Dr. John Webb: Manufacturing T Cells for Immunotherapy Clinical Trials
October 13, 2015
Found in Access, BC Cancer - Victoria, Immunology, Ovarian Cancer
Hello everyone, my name is Dr. John Webb and I’m the senior project leader for the upcoming immunotherapy clinical trials at the BC Cancer Agency.
As project leader, I will direct the manufacturing of T cells for immunotherapy clinical trials – this includes designing, overseeing and implementing immunotherapy for use with patients in the clinic.
My interest in cancer research began with graduate training at the University of British Columbia, after which I spent several years working in both academia and industry where I developed an interest in the immunotherapy of cancer.
I joined the Deeley Research Centre (DRC) at the BC Cancer Agency in 2007 to contribute these skills to the cancer immunotherapy group that was just beginning to coalesce there.
Since that time, we have made some amazing discoveries, on many fronts, including in vaccine development and, in particular, on spontaneously arising immunity to ovarian cancer. On this latter topic, we have discovered a new marker for tumour-infiltrating lymphocytes in ovarian cancer. Called CD103, this marker is now being deployed by many investigators around the world as a standard way of classifying tumour-infiltrating lymphocytes, in many different tumour settings. This discovery was truly a team effort, involving scientists with different but complementary skills, working together at the DRC.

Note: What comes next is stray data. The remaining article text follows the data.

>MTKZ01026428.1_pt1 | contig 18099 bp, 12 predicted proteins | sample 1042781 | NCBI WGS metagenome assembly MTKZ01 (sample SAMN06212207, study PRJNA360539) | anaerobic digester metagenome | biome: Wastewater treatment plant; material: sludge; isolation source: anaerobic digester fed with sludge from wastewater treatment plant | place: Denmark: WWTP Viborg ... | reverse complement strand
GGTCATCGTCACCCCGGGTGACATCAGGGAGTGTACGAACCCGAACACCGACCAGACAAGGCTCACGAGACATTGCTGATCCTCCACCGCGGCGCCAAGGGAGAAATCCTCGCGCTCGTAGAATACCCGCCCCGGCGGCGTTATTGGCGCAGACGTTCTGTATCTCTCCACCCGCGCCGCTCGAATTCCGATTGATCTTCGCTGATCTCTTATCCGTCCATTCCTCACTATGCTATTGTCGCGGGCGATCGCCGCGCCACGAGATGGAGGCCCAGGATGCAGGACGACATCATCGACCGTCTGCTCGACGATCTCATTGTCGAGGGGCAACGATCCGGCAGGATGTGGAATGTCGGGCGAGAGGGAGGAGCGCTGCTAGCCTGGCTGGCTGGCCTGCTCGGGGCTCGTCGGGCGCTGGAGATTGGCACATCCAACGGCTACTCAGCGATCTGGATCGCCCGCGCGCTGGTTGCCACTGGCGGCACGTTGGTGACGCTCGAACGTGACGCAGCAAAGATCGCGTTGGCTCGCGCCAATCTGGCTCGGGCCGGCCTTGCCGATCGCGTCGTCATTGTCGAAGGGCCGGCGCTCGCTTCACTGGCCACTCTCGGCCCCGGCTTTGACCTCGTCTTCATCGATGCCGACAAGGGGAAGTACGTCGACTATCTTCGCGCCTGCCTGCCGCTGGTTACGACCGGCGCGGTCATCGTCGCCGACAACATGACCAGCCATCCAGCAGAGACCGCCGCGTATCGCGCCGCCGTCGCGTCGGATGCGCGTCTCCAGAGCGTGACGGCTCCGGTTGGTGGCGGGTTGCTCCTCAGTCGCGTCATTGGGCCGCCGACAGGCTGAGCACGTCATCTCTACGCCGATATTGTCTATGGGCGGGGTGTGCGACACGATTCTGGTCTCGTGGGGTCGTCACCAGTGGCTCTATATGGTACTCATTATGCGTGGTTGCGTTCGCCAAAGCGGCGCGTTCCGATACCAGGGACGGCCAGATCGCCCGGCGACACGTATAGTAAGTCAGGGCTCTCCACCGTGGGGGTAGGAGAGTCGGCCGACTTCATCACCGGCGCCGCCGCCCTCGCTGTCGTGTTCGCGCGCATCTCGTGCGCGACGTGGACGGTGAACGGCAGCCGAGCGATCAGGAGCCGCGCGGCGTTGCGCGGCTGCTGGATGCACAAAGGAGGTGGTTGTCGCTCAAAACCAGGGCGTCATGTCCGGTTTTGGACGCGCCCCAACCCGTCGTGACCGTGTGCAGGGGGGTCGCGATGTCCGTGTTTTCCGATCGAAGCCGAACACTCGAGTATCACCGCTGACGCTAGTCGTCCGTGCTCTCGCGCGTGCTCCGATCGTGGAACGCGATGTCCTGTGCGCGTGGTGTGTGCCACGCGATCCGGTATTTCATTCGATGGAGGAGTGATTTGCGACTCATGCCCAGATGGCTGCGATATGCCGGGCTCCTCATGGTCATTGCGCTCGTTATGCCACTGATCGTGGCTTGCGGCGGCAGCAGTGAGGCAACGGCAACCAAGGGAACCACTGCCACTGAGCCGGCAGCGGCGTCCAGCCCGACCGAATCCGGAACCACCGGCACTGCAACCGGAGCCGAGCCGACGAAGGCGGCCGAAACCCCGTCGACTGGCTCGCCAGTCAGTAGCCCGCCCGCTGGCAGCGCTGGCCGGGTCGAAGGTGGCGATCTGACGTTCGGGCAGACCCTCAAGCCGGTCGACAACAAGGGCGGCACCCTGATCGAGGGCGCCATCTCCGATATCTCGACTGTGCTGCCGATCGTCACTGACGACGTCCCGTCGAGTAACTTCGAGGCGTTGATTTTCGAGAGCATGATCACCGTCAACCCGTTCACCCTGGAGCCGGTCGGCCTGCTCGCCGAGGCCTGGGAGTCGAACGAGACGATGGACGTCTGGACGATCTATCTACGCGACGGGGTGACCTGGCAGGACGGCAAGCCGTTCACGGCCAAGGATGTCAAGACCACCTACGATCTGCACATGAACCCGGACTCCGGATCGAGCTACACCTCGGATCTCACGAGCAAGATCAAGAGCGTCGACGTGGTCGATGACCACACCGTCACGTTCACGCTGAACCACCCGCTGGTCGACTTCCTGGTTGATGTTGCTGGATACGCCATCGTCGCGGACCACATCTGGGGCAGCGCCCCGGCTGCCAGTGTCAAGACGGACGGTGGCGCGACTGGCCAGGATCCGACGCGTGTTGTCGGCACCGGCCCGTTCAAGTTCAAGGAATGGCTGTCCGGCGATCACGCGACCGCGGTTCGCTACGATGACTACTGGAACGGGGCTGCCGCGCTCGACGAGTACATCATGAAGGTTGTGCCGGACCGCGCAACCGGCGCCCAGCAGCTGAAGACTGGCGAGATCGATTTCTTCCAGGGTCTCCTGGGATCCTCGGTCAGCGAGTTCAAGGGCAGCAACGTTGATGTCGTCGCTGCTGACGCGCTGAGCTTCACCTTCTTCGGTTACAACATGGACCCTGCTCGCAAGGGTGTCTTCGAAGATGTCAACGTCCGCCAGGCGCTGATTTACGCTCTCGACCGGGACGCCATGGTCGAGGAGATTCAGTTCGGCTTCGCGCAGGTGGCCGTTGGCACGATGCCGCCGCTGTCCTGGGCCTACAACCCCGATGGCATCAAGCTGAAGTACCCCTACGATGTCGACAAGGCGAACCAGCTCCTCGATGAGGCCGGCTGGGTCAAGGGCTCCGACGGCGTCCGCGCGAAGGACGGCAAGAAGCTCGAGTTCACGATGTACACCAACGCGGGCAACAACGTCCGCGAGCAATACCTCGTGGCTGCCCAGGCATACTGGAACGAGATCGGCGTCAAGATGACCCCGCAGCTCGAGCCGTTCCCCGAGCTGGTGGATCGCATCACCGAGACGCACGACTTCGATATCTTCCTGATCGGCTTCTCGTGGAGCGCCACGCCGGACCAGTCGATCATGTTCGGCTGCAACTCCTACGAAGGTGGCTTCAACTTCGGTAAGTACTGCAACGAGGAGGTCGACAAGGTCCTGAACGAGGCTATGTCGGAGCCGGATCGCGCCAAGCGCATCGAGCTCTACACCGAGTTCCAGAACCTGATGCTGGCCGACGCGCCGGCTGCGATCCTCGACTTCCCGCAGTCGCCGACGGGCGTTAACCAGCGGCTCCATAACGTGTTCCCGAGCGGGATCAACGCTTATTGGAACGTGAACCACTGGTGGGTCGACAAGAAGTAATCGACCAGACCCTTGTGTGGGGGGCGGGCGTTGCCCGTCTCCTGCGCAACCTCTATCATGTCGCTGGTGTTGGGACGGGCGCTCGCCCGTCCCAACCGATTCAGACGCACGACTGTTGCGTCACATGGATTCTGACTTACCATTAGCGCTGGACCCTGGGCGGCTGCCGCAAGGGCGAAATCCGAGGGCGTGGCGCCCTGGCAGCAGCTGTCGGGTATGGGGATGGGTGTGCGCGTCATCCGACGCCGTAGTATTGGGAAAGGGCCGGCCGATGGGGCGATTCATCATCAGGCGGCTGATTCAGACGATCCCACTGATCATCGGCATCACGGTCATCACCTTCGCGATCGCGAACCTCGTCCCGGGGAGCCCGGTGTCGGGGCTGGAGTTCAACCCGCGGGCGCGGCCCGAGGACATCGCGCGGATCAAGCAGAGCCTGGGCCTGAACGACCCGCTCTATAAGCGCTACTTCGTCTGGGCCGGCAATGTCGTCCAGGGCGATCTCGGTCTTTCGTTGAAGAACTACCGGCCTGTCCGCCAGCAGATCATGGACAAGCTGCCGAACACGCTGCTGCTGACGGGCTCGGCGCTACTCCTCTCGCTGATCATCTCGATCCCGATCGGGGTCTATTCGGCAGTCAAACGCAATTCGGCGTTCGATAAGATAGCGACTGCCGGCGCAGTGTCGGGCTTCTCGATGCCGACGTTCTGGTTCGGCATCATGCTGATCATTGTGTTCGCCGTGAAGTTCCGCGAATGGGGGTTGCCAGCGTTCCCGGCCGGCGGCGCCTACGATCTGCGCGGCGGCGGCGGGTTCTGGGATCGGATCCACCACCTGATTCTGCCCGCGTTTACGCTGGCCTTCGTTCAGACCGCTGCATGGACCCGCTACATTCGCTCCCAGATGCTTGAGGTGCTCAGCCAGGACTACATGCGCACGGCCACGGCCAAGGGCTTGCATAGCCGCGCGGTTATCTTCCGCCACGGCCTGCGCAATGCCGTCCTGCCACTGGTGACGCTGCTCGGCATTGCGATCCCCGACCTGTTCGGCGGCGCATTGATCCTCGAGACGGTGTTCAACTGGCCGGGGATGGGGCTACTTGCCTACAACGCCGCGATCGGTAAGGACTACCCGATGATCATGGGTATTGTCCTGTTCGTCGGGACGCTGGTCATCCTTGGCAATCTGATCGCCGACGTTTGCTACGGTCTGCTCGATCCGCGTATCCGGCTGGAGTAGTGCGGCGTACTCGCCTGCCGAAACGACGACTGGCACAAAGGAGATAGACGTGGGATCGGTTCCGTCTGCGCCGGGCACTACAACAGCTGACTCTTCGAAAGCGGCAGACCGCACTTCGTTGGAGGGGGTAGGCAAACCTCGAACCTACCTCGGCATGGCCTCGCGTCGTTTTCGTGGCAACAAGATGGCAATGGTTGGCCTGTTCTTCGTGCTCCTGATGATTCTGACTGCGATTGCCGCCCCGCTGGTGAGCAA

We are now taking this new knowledge forward to the clinic, where hopefully the information we have gathered will be deployed in the new clinical immunotherapy program we are about to launch. This is a major departure from conventional bench research to actual treatment of patients. Like every cancer scientist, my main motivation is the knowledge I have accrued over my career will ultimately contribute to the well-being of cancer patients here in B.C. and indeed across Canada and beyond.